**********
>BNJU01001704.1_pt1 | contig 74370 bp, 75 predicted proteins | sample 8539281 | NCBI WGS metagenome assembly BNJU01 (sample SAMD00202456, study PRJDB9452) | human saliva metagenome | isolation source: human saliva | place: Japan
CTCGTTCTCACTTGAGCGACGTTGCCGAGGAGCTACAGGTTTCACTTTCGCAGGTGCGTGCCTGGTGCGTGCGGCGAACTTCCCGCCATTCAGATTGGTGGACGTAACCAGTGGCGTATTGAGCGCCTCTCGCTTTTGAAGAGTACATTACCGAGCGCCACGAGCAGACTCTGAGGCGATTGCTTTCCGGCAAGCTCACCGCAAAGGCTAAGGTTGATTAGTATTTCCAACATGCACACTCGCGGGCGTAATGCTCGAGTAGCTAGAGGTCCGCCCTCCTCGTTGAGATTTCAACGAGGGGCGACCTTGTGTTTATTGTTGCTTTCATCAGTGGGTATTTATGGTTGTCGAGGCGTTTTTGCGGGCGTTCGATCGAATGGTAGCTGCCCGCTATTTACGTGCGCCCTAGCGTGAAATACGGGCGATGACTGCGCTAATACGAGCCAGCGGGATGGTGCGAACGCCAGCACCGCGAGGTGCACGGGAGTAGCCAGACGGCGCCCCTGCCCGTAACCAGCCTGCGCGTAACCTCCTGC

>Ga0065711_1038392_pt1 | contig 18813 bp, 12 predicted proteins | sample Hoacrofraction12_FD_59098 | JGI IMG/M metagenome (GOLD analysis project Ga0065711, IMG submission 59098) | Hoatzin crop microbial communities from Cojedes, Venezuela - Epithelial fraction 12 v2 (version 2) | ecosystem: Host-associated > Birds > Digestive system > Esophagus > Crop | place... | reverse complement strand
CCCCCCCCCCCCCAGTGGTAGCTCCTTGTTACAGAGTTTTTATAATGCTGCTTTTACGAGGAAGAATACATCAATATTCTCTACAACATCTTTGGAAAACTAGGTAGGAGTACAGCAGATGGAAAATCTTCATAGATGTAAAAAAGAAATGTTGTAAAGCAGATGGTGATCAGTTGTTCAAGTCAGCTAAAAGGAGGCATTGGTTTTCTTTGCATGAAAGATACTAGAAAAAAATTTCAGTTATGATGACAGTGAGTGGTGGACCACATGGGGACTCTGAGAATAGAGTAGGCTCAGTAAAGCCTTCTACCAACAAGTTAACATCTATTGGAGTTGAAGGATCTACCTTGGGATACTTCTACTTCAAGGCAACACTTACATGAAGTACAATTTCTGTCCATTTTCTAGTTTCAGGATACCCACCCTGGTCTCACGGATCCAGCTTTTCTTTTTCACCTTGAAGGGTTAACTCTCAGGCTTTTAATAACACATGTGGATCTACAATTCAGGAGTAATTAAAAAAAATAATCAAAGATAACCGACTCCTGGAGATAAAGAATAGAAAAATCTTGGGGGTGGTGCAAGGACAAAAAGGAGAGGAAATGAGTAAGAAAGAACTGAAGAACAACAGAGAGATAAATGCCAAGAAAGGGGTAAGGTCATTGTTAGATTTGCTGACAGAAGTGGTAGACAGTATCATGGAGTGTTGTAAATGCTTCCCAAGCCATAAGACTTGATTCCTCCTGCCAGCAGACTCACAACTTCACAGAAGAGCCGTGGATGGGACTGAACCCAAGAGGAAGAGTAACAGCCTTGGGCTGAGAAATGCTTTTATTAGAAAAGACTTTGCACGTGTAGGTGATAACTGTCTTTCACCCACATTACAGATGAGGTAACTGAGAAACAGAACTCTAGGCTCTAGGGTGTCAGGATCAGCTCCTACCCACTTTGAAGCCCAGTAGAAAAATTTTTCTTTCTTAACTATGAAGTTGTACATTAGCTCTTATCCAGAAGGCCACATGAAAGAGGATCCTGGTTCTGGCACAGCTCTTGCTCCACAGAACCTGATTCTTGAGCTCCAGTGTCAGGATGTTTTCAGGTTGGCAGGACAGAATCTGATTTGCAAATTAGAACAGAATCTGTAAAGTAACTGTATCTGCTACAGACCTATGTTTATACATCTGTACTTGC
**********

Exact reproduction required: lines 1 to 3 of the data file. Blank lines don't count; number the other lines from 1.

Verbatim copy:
>BNJU01001704.1_pt1 | contig 74370 bp, 75 predicted proteins | sample 8539281 | NCBI WGS metagenome assembly BNJU01 (sample SAMD00202456, study PRJDB9452) | human saliva metagenome | isolation source: human saliva | place: Japan
CTCGTTCTCACTTGAGCGACGTTGCCGAGGAGCTACAGGTTTCACTTTCGCAGGTGCGTGCCTGGTGCGTGCGGCGAACTTCCCGCCATTCAGATTGGTGGACGTAACCAGTGGCGTATTGAGCGCCTCTCGCTTTTGAAGAGTACATTACCGAGCGCCACGAGCAGACTCTGAGGCGATTGCTTTCCGGCAAGCTCACCGCAAAGGCTAAGGTTGATTAGTATTTCCAACATGCACACTCGCGGGCGTAATGCTCGAGTAGCTAGAGGTCCGCCCTCCTCGTTGAGATTTCAACGAGGGGCGACCTTGTGTTTATTGTTGCTTTCATCAGTGGGTATTTATGGTTGTCGAGGCGTTTTTGCGGGCGTTCGATCGAATGGTAGCTGCCCGCTATTTACGTGCGCCCTAGCGTGAAATACGGGCGATGACTGCGCTAATACGAGCCAGCGGGATGGTGCGAACGCCAGCACCGCGAGGTGCACGGGAGTAGCCAGACGGCGCCCCTGCCCGTAACCAGCCTGCGCGTAACCTCCTGC

>Ga0065711_1038392_pt1 | contig 18813 bp, 12 predicted proteins | sample Hoacrofraction12_FD_59098 | JGI IMG/M metagenome (GOLD analysis project Ga0065711, IMG submission 59098) | Hoatzin crop microbial communities from Cojedes, Venezuela - Epithelial fraction 12 v2 (version 2) | ecosystem: Host-associated > Birds > Digestive system > Esophagus > Crop | place... | reverse complement strand